slowly eat a peeled apple (raw) chew well, this is a more gentle fibre with antinflammatory properties
watered down pear juice (same as apple gentle fibre with antiinflammatory properties)
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Gabes Ryan

"Anything that contradicts experience and logic should be abandoned"
Dalai Lama
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Optimystic

United States

Joined: 12 May 2016

Posts: 8
User's local time:
2017 Oct 21 - 9:55 PM


Food Intolerances : Gluten, Dairy, Beef, Chicken, Pork
Location: Toronto

PostPosted: Mon May 16, 2016 5:05 pm    Post subject: Reply with quote

Hi Gabes

Thanks to you and Wayne for your responses. It is a challenge sorting out all the triggers. I did find the ALCAT testing in the past to be helpful in sorting.

Hasn't been my experience that the fibre is constipating. I always consume it with lots of water, and since I'm almost always dehydrated do consume a lot of fluids. Thanks for your suggestions regarding alternate options. I do use coconut oil, but apples are on my poorly tolerated list. Go figure- one of the fruits that actually grow here ;)

I am eating lots of animal protein......venison, lamb and turkey. Although lamb and turkey tested in the past as mildly irritating. Wondering if I should take them out for a few months until I get things well settled. I do tend to like the lean meat, and don't eat much of the fat. You think my body would digest the fat reasonably easily? I find oily things tend to leave an oil slick on the surface of the toilet water when I am in a flare. As I am now.

I have used magnesium supplement for 15 years, from citrate and ascorbate sources, 500-700 mg. per day. Interesting that if I miss a few hundred mg. I will have have foot/calf muscles spasms. Makes me think that I don't haven't stored much. I believe I read on the blog somewhere about the topical magnesium spray option. Was that one of your postings? Perhaps I should add that to my daily regimen.......
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Gabes-Apg
Emperor Penguin
Emperor Penguin


Joined: 21 Dec 2009

Posts: 7136
User's local time:
2017 Oct 22 - 12:55 PM


Food Intolerances : Gluten, Yeast, Caesin, Soy, salad/raw veges and fruit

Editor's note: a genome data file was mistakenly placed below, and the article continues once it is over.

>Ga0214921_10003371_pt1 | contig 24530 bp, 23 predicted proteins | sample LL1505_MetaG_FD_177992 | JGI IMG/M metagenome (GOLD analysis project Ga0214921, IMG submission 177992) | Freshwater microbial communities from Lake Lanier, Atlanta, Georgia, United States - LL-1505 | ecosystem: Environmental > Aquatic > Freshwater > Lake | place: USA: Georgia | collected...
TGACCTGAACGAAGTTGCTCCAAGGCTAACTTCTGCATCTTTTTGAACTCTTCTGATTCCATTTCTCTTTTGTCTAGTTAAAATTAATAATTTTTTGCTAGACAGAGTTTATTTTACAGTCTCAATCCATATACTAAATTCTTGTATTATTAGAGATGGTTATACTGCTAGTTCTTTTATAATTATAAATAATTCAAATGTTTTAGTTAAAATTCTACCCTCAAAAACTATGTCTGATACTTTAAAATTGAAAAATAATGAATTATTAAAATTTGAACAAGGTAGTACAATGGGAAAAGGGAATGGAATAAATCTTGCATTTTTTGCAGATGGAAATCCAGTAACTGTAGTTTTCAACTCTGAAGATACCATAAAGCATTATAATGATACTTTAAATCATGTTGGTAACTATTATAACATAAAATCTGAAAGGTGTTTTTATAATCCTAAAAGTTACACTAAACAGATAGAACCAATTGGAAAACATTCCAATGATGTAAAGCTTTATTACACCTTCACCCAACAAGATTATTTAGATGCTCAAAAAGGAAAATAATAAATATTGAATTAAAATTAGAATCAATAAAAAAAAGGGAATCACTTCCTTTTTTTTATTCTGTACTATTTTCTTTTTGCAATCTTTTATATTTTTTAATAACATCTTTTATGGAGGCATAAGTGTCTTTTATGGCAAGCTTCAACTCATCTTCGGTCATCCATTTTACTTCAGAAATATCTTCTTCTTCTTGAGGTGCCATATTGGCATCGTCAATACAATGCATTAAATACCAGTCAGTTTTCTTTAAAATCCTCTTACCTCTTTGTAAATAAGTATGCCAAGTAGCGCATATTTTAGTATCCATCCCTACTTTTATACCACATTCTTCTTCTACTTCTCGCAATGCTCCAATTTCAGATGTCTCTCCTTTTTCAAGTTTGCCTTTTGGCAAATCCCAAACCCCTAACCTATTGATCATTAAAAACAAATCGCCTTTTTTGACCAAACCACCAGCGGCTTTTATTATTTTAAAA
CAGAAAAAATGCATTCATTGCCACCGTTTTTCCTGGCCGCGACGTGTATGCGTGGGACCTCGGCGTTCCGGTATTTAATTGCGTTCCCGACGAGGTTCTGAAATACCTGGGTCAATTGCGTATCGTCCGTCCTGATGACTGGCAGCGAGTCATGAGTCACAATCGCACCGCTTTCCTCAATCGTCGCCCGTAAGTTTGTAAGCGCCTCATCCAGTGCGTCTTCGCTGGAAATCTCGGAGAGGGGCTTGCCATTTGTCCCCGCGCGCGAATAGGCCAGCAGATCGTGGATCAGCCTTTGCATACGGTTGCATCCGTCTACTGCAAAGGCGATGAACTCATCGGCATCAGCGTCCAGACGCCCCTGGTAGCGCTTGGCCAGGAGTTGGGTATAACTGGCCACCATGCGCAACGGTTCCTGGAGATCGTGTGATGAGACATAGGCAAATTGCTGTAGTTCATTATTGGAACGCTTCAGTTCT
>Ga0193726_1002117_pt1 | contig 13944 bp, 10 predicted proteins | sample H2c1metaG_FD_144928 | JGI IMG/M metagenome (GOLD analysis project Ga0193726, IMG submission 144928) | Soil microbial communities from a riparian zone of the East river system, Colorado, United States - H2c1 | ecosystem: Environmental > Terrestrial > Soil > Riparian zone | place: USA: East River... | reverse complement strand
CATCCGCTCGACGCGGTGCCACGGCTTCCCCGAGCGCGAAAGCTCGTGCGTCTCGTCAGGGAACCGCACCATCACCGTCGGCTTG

Location: Hunter Valley NSW Australia

PostPosted: Mon May 16, 2016 8:09 pm    Post subject: Reply with quote

mmmm
how is your Vit D3 level? have you had it tested in the past 6-9 months?
_________________
Gabes Ryan

"Anything that contradicts experience and logic should be abandoned"
Dalai Lama
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tex
Site Admin
Site Admin


Joined: 24 May 2005

Posts: 30597
User's local time:
2017 Oct 21 - 8:55 PM


Food Intolerances : Gluten, casein, soy, and avenin, (avenin is the prolamin in oats, which is equivalent to the gluten in wheat), beef, grapes, peanuts, cashews, almonds, (but nut butters seem OK except for peanuts), citric acid, chocolate, and agar.
Location: Central Texas

PostPosted: Mon May 16, 2016 8:21 pm    Post subject: Reply with quote

Jan,

Sometimes it helps to reduce fat intake during a flare, because we have trouble absorbing it.

Tex
_________________
cowboy

It is suspected that some of the hardest material known to science can be found in the skulls of GI specialists who insist that diet has nothing to do with the treatment of microscopic colitis.
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Optimystic

United States

Joined: 12 May 2016

Posts: 8
User's local time:
2017 Oct 21 - 9:55 PM


Food Intolerances : Gluten, Dairy, Beef, Chicken, Pork
Location: Toronto

PostPosted: Mon May 16, 2016 8:58 pm    Post subject: Reply with quote

Have not, however I usually take about 5000 IU per day.....